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Even as some categories exist in a state of flux, the cold vault remains a top destination for convenience store customers. Survey respondents frequently cited “to buy beverages” as a top reason they shop at c-stores, but the specifics of what they stop in for remain varied.
Carbonated soft drinks (CSDs) are the top draw, with more than half of consumers reporting a purchase (52 percent), followed by bottled water (36 percent) and energy drinks (23 percent). While women are more likely than men to buy CSDs, bottled water and fruit juice, around 23 percent of both genders buy energy drinks, indicating the segment is not as male-dominated as many believe.
The majority of shoppers purchase packaged beverages at a c-store multiple times per month, with 22.5 percent making two purchases a month and 20 percent making five to nine purchases. Only 16 percent of survey respondents made one purchase only.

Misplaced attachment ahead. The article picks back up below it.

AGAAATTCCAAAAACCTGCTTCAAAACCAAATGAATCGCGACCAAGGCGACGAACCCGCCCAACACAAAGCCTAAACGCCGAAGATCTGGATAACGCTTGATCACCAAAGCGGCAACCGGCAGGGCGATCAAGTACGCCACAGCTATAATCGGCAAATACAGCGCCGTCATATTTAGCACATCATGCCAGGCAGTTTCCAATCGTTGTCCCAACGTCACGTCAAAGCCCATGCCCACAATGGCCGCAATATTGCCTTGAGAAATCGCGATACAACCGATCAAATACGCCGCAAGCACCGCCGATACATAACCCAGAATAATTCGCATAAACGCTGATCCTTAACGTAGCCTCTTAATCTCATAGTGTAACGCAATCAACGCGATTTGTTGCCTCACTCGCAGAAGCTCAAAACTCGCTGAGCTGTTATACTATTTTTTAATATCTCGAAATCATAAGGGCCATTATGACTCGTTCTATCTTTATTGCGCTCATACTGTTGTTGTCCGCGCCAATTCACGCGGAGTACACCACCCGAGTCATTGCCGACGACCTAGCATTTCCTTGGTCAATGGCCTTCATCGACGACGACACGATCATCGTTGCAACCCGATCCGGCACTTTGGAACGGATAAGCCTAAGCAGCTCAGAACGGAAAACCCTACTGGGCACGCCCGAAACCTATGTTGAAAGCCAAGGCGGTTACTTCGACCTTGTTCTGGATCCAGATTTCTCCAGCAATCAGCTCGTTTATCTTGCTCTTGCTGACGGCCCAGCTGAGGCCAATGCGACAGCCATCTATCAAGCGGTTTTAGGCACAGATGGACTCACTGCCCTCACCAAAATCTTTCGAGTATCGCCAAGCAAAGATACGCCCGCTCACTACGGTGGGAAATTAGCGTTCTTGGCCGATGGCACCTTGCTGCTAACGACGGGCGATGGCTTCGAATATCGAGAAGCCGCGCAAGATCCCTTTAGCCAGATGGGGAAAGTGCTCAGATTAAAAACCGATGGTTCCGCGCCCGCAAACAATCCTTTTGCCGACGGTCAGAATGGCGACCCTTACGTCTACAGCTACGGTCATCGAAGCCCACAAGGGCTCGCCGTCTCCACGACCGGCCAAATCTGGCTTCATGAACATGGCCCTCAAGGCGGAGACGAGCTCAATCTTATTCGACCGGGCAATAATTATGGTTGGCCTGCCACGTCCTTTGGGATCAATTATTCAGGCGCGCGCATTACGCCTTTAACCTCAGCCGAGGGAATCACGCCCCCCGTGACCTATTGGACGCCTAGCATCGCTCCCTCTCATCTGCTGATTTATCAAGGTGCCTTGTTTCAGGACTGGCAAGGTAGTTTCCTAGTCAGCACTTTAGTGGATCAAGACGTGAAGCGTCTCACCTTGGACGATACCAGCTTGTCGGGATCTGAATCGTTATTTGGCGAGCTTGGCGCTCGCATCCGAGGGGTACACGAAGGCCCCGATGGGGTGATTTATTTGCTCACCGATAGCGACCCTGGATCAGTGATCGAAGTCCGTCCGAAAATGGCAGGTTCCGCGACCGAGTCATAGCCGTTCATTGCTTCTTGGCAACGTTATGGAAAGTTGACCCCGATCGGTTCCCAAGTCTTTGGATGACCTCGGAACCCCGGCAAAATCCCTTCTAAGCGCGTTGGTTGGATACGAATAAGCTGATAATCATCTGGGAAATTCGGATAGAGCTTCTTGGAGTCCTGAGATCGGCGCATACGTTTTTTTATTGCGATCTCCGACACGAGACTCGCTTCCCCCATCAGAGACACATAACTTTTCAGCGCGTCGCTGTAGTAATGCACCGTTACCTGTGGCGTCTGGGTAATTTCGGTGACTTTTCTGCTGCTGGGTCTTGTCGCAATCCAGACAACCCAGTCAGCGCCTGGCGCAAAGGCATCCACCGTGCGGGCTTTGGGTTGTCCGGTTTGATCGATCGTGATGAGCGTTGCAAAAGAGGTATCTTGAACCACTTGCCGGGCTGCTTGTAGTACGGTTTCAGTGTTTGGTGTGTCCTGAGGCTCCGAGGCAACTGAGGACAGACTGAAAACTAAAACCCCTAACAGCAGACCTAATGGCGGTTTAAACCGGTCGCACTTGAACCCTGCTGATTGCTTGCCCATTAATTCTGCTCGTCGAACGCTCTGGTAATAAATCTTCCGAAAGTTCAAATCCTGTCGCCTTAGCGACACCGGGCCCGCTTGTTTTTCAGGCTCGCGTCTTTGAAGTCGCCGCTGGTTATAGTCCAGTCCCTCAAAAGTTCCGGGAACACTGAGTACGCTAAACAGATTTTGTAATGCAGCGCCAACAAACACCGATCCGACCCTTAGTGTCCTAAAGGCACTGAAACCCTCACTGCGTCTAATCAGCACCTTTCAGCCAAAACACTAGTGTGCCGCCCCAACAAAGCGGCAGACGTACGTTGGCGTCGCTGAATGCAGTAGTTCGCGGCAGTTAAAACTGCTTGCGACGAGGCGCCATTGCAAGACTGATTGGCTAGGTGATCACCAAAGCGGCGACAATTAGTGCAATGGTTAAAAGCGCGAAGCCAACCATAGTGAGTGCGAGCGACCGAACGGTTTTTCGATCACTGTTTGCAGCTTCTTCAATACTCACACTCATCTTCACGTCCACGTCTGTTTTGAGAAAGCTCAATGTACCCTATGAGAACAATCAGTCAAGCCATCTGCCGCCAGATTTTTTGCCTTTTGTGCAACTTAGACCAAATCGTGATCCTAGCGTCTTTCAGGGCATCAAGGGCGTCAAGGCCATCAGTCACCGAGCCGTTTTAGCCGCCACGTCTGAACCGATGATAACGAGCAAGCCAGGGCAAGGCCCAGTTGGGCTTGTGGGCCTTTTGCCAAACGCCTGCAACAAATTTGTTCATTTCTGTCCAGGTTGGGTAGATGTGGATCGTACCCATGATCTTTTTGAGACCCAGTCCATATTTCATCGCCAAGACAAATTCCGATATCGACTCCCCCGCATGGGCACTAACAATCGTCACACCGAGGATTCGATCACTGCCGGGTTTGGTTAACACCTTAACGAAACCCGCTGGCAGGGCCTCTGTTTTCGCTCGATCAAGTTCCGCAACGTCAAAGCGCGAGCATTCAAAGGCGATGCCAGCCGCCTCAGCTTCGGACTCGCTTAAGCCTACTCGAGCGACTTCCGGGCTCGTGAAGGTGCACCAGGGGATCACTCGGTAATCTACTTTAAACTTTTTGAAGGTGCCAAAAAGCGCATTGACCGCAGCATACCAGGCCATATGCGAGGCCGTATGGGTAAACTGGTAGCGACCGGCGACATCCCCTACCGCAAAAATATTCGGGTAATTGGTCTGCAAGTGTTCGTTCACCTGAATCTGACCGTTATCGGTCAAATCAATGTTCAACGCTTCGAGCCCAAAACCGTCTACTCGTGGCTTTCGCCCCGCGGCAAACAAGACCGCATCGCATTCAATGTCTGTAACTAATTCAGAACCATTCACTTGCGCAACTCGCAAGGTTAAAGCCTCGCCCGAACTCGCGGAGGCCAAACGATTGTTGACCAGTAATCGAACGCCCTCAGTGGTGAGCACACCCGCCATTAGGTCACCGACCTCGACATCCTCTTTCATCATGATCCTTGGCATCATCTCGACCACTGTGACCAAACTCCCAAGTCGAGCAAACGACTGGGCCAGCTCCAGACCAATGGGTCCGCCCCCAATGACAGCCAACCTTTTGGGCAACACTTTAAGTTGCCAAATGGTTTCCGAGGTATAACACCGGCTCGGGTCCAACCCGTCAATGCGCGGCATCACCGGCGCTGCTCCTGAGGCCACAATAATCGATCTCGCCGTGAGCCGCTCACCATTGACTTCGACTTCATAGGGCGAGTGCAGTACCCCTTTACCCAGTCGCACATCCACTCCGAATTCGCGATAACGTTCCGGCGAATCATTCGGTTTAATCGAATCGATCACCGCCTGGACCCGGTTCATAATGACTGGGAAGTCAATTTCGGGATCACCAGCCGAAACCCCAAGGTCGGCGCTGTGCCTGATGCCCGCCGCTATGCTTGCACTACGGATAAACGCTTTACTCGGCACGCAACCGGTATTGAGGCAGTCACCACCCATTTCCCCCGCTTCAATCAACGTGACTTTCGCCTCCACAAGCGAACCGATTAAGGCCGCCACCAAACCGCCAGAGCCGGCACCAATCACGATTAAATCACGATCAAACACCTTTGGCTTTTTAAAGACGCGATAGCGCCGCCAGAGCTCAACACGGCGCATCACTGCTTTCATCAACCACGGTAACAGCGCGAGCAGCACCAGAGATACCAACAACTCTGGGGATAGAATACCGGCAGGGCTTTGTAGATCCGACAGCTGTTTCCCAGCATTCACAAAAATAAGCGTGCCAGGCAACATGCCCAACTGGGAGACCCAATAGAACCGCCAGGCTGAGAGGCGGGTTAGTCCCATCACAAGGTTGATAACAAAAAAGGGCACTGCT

Despite the high number of purchases, consumers aren’t spending big at the cold vault: 24 percent spent $5 to $9 in a month, with nearly as many spending less than $5. Not surprisingly, lower income customers were more likely to spend less than high income, and vice versa.
Only 40 percent of consumers said they bought beer or malt beverages at a c-store in the last month, likely reflecting the varying state restrictions on alcohol sales. Men were by 10 percentage points more likely than women to make a c-store beer/malt beverage purchase.
Consumers buy beer and malt beverages at c-stores with similar frequency to nonalcoholic beverages, with 24 percent making two purchases, 17 percent making five to nine purchases and 17 percent making only one purchase. Men tended to make more purchases than women, and were significantly more likely to make five to nine purchases (20 percent vs. 13 percent).
Reflecting the higher price of alcohol, consumers who bought beer and malt beverages at a c-store were most likely to spend $50 to $99 (18 percent), $30 to $49 (17.2 percent) or $20 to $24 (13 percent) in a month. Those who earn $100,000 or more in income each year still kept their spending moderate. Consumers at the second-highest income level were significantly more likely to spend $25 to $29 or $50 to $54 each month.